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Comment: IQ and Challenges (Score 1) 199

In the eighties, software was a big challenge for me. In the early nineties as well, as I had to master multiprocessor systems available for the "masses" -- Intel and RISC machines instead of big Mainframes, to support Internet transaction systems. Nowadays, big challenges are elsewhere, that's why bright minds in the US are looking elsewhere. Software is just another tool, something you can outsource to occupy your bright mind with real challenges. It's boring to solve a problem a lot of people can solve. In US, there are bigger challenges to tackle at universities -- a rich, challenging environment. In poorer environments, bright people have less choices. US people are not less smart than they were in the eighties and nineties -- their interests changed, that's all. For the record, I'm Brazilian.

Comment: Re:Rabbit eggs (Score 1) 134

by RicardoKAlmeida (#43128127) Attached to: Scientists Have Re-Cloned Mice To the 25th Generation

you have a misconception, women do not "produce one egg a month". A women is born with all the eggs she'll ever have in her ovaries. Normally one of them is released a month after puberty, but there are ways of stimulating the release of more or of getting more

Sheeps and rabbits "convert more eggs to maturity" in each cycle than humans. Better now? When I had the idea of xenocloning I had just read an article saying that egg availability was one of the main barriers to human cloning. She-rabbits are also "born with all the eggs she'll ever have in her ovaries". I think that's true of all female mammals. Maybe the eggs must be mature (complete meiosis I and II and segregation of polar bodies) to be used in cloning. I don't know. Do you know?

Comment: Re:Rabbit eggs (Score 1) 134

by RicardoKAlmeida (#43122985) Attached to: Scientists Have Re-Cloned Mice To the 25th Generation
You mean rabbits like carrots because of the genes in their mitochondria? Nothing would be left of their chromosomes. Maybe there's more to our preferences than our chromosomes. Good opportunity to know! I mean, clone chimps that would be eager for carrots. Cloning a human with such a compulsion would be unethical!

Comment: Rabbit eggs (Score 1) 134

by RicardoKAlmeida (#43120441) Attached to: Scientists Have Re-Cloned Mice To the 25th Generation
The problem with human cloning is women produce too few eggs - just one a month. There's one thing that isn't cloned from the original cell: mitochondria. The clone gets them from the egg, not from the original donor. So, why not use rabbit eggs? After a few cell divisions, all proteins would have been replaced by human proteins anyway. All but those in the mitochondria. I wonder what would happen to the organism? We can try it first with monkeys and rabbits to see whether it works or not. I had this idea soon after dolly, but felt I should keep my mouth shut. It seems the Chinese tried something like that some years later, but I don't know the results. Anyone here knows?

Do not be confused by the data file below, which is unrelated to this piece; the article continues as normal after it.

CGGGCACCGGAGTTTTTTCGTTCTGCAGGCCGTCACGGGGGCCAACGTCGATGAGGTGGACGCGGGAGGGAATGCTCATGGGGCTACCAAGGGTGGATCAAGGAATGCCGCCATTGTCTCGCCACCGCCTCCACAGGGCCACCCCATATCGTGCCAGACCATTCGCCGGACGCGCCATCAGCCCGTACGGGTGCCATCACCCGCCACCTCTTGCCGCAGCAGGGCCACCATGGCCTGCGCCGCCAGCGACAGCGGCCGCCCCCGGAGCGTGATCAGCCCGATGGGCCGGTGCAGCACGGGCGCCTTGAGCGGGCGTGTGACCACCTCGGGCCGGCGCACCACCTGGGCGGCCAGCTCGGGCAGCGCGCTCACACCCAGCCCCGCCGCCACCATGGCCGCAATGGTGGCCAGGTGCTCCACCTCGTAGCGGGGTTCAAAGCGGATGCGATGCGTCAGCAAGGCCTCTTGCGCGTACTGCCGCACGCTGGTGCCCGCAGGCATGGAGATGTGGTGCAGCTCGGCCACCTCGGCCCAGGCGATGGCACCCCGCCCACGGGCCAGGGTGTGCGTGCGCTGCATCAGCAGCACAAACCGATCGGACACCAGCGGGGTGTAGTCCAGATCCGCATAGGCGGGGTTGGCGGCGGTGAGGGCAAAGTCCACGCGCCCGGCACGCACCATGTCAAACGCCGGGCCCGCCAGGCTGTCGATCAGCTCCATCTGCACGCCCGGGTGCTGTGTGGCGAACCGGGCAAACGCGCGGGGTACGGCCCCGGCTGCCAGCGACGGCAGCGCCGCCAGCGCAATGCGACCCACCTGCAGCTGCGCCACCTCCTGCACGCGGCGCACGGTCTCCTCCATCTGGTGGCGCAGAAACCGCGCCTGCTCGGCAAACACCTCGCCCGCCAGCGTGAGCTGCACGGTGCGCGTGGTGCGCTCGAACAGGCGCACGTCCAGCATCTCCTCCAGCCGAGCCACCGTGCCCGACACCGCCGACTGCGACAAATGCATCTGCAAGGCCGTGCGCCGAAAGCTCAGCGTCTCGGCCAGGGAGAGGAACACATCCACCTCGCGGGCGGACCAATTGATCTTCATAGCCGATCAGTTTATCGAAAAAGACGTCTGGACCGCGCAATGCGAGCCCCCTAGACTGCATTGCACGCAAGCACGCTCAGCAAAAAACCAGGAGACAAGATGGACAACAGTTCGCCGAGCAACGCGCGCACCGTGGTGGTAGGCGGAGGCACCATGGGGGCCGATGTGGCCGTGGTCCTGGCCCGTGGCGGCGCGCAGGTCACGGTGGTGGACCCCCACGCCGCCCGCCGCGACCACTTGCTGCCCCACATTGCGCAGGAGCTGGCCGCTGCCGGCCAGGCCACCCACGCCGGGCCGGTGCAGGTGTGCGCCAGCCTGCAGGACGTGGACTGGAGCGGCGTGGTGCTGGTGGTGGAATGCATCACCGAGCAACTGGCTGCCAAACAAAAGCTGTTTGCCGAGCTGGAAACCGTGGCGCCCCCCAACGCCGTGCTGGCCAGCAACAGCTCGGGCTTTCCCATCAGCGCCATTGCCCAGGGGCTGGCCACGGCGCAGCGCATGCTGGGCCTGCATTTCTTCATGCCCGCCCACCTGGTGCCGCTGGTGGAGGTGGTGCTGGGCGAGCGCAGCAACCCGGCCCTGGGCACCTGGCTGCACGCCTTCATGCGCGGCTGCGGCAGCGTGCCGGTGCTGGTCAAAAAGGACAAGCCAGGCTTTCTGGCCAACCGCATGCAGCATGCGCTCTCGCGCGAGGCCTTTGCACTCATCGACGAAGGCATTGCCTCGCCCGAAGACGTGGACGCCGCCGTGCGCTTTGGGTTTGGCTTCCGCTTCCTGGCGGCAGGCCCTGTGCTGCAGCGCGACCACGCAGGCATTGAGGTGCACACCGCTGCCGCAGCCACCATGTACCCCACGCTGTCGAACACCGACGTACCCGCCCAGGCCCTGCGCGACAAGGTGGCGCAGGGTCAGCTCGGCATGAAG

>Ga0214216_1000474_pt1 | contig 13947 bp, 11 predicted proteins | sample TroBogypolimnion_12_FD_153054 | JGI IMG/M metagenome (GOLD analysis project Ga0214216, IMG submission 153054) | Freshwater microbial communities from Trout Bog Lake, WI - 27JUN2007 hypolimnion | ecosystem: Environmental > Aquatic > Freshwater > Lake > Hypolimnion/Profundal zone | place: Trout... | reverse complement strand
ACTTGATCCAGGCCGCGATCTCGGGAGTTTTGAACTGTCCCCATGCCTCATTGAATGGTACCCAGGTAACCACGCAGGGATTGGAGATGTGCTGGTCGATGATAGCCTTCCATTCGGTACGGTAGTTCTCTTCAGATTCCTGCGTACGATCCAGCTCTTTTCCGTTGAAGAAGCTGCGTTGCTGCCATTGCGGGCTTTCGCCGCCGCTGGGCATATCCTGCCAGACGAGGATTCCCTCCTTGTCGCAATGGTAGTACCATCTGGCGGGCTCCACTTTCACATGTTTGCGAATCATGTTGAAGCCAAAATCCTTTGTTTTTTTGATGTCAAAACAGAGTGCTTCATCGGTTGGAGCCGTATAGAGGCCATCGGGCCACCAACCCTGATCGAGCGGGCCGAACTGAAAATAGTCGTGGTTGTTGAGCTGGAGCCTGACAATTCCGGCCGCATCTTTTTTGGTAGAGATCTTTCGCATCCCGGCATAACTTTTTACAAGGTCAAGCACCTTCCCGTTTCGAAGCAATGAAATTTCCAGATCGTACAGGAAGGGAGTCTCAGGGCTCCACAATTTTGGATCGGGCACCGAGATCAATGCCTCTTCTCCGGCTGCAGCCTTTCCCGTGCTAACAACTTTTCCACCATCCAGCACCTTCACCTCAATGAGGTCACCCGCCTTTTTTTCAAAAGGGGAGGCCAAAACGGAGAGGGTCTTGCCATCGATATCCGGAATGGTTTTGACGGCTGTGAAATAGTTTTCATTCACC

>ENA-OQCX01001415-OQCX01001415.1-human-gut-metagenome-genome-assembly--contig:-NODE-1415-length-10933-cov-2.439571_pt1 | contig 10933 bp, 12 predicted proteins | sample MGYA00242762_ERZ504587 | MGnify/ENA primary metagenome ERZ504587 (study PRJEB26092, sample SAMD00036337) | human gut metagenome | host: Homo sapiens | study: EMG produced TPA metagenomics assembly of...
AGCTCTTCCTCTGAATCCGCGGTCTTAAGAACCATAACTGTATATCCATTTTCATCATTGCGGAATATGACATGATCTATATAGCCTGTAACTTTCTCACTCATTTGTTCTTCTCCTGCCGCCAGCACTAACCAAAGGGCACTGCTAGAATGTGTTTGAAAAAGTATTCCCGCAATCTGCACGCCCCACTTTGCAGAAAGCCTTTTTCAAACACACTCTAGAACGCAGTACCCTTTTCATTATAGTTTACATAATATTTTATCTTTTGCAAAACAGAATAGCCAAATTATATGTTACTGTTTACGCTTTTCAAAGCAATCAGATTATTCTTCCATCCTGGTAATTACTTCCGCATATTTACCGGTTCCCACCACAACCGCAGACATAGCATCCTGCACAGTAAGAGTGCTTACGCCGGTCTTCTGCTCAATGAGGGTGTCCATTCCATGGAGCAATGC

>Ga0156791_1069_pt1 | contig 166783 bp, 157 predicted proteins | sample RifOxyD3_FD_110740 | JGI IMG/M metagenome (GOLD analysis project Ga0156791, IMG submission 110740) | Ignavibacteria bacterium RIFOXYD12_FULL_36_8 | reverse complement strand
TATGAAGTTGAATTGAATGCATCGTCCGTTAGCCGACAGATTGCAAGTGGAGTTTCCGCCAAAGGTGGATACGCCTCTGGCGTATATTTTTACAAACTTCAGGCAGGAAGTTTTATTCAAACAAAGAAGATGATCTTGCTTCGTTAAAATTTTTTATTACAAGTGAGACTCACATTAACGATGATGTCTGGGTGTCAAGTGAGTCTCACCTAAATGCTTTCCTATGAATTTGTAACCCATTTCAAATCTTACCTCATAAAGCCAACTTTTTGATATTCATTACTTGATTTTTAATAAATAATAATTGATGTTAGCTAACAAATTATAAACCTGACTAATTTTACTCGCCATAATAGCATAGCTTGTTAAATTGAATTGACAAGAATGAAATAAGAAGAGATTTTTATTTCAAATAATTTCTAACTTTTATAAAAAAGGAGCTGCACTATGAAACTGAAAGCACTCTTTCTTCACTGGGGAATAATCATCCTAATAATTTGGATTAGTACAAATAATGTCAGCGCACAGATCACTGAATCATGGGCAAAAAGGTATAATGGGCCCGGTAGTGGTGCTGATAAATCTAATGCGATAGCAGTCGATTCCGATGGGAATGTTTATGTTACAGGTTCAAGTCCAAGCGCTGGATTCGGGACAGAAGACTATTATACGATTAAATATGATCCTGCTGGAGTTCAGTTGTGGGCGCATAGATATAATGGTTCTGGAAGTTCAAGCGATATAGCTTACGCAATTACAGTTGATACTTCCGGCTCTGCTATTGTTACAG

Comment: Why aminoacids? (Score 3, Interesting) 80

by RicardoKAlmeida (#43112621) Attached to: Clues of Life's Origins Found In Galactic Cloud
Life on Earth is made of strings. The beads are amino acids, nucleic acids. Why acids? Is there a thermodynamic reason this specific organization is the most likely to become alive? Or it's just Earth's environment 3 billion years ago, the specific context that determined amino acids and nucleic acids as the building blocks? A local set of constraints determines the most likely solution. How many different sets of constraints are there in the Universe? How many different solutions they determine?

Comment: No robots! No humans! (Score 1) 275

by RicardoKAlmeida (#43002405) Attached to: Human Rights Watch: Petition Against Robots On the Battle Field
I agree! No robots in the battlefield! I also propose that all battles from now on be fought by avatars in a game. Humans should be prohibited to engage in real battles, where they act as merciless robots, "just following orders", even "illegal" ones. A new Geneva convention should be summoned immediately to enforce these new rules of engagement!

Comment: Problems in Brazil (Score 1) 266

I updated my iPhone 4 to iOS 6.1 yesterday. I live in Sao Paulo. Today I went to my parent's in Sao Bernardo (just 20 miles away) and tried to access 3G. I found out neither 3G nor my phone service were working. I turned off / restarted my iPhone, the problem continued. I thought it was a problem with the carrier (Vivo), but my brother-in-law laughed at me showing his Android phone working just fine with the same carrier. Back home, my iPhone started working again.This may be evidence that there is really a problem with iOS 6.1. I don't like to jump to conclusions, but it quacks like a duck...

Comment: Re:Good (Score 1) 851

40% compliance rate for washing hands in hospitals? In USA? I knew that to be a problem in Brazil, where I live, but I thought you Americans were more civilized. I must conclude this is a human problem, so it must be dealt with by machines. I propose the installation of access control to patients in all hospitals. Instead of badges, passwords, magnetic stripe cards, transponder (RFID, NFC) tokens or biometric authentication, just install a washbasin with detection equipment (computer vision, video recording). Ideally, the door would open only after the hand washing was properly detected. Just video recording could be enough, even if it were fake. "Somebody may be watching or will know that I broke the protocol" is a good incentive. An emergency button could allow immediate entrance, but a photograph would be taken and a report required to justify the breach. Wash your hands or do paperwork. I would wash my hands. That's only human. Expensive? How many lives would be saved?

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